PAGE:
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Thursday, June 19, 2008

Juneteenth Celebration-The Emancipation Proclamation

It is something about that document, the Emancipation Proclamation. The document that declared that those in bondage be set free. I traveled to Washington, D.C. and saw this document in the African-American Civil War Museum on U Street NW. The Street is a historical district for African-American and Civil War History. I blogged about my experience in August 2006.

The revised June 13, 2007 post is found below:

I made it to the African-American Civil War Museum. This time, after traveling a few more blocks on U Street NW, an historical district in Washington, D.C. for African-American and Civil War History, I found the African-American Civil War Museum. I concluded from my visit that raced whites, both Democrats and Republicans have always been divided and fighting among themselves. And that it important to remember that African-Americans survival depend on understanding we (as a people) have contributed to the survival of America and the betterment of America.

Hari Jones, Assistant Director of the African-American Civil War Museum who delighted in sharing the history of the Civil War, and African-Americans contribution. It was Jone who told me about Chaplain Garland White. White played an instrumental role in the liberation of African-Americans. Jones enjoyed retelling the story to a Hoosier about a woman, upon seeing White on the street, wanted to know who was that man. The woman thought the man looked a lot like her son.
White was indeed her son, a son who had fought to liberate his own mother:

"Accompanying the 28th USCT was Rev. Garland White who was born in Richmond as a slave and later escaped to the North where he recruited African Americans for the Union army. After addressing a crowd on the edge of the city an older woman approached and said, “This is your mother, Garland, whom you are talking to, who has spent twenty years of grief about her son” (p. 127)." Nelson Lankford. _Richmond Burning: The Last Days of the Confederate Capital.

In 1865, Garland H. White, black chaplain of the 28th U.S. Colored Infantry, wrote: "The historian pen cannot fail to locate us somewhere among the good and the great, who have fought and bled upon the alter of their country." Over 100 years later, the "historian pen" has finally begun to examine the story and significance of the United States Colored Troops.

Who could talk about the Civil War and not mention the emancipation proclamation?

I asked about the emancipation proclamation. Jones quickly shared a compelling story about the emancipation proclamation. The parchment issued as an executive order was to release African-Americans from bondage in order to save the Union. The parchment granted African-Americans the legitimacy to fight for their freedom.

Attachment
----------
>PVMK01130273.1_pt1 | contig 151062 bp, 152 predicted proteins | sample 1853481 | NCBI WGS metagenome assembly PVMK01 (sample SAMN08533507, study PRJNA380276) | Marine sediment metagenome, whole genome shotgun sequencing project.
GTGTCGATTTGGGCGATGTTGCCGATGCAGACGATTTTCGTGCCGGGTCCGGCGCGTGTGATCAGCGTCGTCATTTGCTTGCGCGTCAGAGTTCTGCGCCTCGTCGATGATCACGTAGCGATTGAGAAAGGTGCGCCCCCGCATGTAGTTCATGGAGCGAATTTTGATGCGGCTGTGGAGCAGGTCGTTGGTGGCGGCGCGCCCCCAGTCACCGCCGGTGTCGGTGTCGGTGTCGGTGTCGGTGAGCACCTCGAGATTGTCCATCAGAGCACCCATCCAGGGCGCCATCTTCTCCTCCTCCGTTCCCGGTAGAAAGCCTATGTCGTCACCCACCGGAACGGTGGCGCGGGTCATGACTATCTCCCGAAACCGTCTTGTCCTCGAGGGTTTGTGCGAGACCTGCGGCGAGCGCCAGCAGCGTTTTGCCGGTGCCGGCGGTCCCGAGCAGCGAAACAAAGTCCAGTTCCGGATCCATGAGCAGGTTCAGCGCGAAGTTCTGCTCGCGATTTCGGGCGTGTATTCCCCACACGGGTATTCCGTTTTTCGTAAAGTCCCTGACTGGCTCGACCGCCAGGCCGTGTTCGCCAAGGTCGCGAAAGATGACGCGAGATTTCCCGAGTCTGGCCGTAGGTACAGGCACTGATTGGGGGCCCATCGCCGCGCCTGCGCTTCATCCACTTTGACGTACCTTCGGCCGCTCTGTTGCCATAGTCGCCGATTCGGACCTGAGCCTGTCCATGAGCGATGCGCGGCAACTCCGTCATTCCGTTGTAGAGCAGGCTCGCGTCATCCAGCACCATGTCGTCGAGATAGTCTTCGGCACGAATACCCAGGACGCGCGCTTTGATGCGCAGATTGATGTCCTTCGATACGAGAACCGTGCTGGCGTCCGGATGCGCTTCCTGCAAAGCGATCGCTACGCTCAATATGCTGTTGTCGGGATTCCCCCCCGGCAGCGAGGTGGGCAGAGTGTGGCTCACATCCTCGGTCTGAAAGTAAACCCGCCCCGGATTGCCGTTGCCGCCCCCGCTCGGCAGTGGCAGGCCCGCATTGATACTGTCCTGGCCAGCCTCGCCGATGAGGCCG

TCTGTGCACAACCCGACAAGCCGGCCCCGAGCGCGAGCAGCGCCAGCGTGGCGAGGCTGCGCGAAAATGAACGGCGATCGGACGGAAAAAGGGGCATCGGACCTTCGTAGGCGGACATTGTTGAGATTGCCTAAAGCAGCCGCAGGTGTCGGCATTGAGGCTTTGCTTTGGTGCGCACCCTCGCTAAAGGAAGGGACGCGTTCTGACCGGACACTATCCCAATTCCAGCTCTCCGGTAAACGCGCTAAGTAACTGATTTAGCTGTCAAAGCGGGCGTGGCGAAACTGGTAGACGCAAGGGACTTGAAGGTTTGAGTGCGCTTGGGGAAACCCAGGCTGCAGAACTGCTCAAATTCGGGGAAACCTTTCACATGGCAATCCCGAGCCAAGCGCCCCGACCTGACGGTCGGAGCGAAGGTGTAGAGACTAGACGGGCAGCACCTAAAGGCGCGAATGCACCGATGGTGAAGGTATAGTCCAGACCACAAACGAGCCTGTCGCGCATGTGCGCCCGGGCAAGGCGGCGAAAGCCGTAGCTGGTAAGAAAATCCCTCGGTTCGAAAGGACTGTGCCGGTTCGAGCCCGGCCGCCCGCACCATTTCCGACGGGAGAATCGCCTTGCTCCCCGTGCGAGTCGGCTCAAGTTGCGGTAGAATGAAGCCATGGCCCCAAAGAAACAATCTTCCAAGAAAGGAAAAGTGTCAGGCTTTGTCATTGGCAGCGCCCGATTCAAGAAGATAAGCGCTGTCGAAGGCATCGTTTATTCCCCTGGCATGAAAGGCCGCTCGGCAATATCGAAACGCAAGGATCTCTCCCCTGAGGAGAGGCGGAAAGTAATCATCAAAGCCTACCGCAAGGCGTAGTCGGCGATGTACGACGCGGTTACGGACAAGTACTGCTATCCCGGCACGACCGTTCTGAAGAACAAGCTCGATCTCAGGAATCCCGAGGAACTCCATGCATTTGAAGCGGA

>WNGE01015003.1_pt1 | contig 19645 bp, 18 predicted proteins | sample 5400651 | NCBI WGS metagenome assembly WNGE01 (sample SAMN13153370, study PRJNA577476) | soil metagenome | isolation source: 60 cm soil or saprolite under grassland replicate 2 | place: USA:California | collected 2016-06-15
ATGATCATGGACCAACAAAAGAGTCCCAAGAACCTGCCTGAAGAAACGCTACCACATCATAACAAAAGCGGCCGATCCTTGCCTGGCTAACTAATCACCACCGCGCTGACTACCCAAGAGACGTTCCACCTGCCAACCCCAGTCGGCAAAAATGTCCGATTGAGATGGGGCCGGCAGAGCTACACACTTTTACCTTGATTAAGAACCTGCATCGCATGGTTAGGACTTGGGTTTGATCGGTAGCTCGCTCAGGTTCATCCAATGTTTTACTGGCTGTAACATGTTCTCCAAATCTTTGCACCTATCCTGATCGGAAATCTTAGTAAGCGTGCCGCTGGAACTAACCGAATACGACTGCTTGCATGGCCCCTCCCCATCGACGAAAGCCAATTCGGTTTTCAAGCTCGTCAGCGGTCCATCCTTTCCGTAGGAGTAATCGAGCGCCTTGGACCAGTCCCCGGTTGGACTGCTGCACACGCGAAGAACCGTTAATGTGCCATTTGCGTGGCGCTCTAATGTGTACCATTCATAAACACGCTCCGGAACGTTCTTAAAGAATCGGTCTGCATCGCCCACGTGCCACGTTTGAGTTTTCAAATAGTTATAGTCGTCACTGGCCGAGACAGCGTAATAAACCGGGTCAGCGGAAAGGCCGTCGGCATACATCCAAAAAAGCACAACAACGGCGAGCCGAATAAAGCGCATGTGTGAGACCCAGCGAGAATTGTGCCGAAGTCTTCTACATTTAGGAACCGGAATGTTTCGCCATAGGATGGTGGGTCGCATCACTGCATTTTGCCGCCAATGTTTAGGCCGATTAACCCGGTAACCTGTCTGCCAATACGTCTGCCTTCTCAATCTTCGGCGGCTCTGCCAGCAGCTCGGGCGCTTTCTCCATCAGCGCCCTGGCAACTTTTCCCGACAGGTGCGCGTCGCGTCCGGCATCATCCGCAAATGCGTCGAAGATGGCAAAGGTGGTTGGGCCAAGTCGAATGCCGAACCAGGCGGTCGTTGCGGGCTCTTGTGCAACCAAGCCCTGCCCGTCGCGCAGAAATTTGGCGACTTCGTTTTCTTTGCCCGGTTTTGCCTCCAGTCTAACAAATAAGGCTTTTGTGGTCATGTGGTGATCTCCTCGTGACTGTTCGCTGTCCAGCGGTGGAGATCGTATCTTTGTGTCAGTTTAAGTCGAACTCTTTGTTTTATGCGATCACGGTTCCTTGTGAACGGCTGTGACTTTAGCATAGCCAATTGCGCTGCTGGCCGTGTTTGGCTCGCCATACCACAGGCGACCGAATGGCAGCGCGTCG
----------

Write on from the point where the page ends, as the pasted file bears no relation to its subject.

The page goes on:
An opportunity to dismantle the house of the oppressor, by the oppressed !

When Lincoln threaten to use this executive order to enlist person of colors, it was not well received, and others questioned whether or not he had the authority to do so under the Constitution. "Arguing against the black enlistment bill, one Democratic legislator declared: "'This is a government of white men, made by white men for white men, to be administered, protected, defended, and maintained by white men.'"

In joining the northern battle, African-Americans soldiers were aware that they were liberating themselves from the southern bonds of eternal damnation-slavery. In other words, African-Americans were "the great emancipator" from slavery, commissioned by Abraham Lincoln when he lifted the ban against persons of African descent from joining the military.

"Reacting sharply to the outrageous and offensive claims against his policy, an acerbic and unmoved Lincoln argued that peace would eventually come to the Union, and when it did: "'Then, there will be some black men who can remember that, with silent tongue, and clenched teeth, and steady eye, and well-poised bayonet, they have helped mankind to this great consummation; while, I fear, there will be some white ones, unable to forget that, with malignant heart, and deceitful speech, they have strove to hinder it.'"

This opportunity would be delayed but not denied.

According to the words used in the inscription located near the display of the document in the African-American Civil War Museum, suggests a well-kept secret about African-Americans contributions during the Civil War:

"The proclamation was drawn up first in July 1862, but because the North had fared badly in the War, Lincoln was advised not to issue the Proclamation until the Union Army finally won a battle. This occurred at Antietam in Sharpsburg, Maryland on September 17, 1862( Battle of Antietam also called Battle of Sharpburg). Five Days later, on September 22, 1862 the proclamation ending slavery in the United States was issued by President Abraham Lincoln. It was finalized on January 1863" .

...over 200,000 African-Americans threaten with re-enslavement or death, traveled from the north and reentered the south to fight for the freedom of over four million slaves.